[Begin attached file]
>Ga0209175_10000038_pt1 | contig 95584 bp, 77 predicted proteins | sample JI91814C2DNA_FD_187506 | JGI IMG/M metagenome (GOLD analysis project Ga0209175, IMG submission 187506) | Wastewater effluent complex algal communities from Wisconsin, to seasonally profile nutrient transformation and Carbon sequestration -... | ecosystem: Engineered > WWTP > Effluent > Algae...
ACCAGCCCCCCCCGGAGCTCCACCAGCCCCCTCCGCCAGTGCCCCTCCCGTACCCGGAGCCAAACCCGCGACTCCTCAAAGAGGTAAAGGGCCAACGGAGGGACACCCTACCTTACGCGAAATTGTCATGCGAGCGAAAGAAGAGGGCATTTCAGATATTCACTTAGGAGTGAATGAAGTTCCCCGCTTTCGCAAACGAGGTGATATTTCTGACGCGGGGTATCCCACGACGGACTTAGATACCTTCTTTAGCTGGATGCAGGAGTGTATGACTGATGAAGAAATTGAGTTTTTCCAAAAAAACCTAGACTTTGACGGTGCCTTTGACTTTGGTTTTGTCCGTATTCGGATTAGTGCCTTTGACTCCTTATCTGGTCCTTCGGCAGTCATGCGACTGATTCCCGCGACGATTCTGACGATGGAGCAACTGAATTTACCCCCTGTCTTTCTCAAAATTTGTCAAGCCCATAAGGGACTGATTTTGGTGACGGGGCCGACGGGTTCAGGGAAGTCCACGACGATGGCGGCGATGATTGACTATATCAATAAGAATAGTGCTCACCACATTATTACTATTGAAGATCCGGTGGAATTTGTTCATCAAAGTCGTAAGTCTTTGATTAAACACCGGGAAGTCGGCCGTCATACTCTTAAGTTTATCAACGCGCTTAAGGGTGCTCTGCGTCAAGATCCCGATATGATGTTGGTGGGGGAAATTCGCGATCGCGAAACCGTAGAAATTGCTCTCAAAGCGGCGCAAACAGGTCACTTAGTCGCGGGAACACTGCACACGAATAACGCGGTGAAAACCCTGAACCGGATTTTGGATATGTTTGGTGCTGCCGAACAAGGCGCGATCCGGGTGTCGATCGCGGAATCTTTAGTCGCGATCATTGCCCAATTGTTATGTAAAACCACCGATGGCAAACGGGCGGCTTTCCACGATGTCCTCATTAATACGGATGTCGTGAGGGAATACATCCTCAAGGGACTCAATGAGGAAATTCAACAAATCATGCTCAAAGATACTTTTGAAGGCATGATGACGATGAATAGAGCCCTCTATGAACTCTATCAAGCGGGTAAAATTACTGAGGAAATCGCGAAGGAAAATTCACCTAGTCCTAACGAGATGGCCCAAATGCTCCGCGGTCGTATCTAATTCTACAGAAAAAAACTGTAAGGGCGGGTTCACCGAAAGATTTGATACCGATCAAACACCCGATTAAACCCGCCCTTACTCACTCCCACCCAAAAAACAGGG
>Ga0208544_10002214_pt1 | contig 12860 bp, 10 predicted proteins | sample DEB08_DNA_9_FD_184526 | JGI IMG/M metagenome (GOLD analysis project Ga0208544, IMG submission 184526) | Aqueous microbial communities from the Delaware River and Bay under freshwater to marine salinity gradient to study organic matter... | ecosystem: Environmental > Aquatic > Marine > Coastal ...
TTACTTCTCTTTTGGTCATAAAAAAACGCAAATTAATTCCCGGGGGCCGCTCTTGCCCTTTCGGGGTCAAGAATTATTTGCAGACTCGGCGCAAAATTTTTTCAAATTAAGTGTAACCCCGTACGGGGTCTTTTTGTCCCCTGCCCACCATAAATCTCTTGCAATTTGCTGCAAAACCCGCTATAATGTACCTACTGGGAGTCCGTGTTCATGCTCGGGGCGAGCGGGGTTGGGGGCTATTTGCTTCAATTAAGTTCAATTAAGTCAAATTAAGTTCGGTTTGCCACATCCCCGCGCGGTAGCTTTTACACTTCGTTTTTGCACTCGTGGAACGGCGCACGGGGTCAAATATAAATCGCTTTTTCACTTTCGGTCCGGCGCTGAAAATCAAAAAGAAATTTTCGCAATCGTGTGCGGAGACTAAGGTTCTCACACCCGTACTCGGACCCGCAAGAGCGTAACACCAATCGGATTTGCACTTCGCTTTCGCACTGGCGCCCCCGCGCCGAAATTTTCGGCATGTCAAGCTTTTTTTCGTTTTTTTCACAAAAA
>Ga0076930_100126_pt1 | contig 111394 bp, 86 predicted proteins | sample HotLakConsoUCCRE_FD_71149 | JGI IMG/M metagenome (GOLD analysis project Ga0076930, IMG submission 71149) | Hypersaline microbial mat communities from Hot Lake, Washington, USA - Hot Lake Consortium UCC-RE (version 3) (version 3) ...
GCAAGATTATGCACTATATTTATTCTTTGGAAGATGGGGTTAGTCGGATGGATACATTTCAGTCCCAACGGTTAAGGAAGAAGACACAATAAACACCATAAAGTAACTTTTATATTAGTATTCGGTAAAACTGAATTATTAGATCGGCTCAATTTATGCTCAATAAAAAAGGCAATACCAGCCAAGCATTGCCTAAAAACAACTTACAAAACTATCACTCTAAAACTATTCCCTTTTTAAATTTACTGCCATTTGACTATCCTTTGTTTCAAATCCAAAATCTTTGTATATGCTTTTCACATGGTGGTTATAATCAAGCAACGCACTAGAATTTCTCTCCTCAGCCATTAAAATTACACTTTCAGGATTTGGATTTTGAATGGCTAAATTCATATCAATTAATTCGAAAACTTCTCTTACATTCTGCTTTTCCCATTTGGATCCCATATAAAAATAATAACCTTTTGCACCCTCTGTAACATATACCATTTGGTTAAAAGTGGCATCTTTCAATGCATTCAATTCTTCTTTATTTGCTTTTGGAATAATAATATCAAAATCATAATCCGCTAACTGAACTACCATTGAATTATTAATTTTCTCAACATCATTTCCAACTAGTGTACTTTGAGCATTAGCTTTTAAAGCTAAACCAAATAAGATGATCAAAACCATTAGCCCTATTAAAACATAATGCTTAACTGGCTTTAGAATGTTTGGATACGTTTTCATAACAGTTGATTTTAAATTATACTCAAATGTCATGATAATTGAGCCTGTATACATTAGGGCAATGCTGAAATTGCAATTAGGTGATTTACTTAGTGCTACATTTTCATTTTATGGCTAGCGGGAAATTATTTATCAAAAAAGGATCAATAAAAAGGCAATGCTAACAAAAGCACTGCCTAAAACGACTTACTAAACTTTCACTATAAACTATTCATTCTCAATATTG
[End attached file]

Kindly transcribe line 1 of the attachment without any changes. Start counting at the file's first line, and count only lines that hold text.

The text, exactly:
>Ga0209175_10000038_pt1 | contig 95584 bp, 77 predicted proteins | sample JI91814C2DNA_FD_187506 | JGI IMG/M metagenome (GOLD analysis project Ga0209175, IMG submission 187506) | Wastewater effluent complex algal communities from Wisconsin, to seasonally profile nutrient transformation and Carbon sequestration -... | ecosystem: Engineered > WWTP > Effluent > Algae...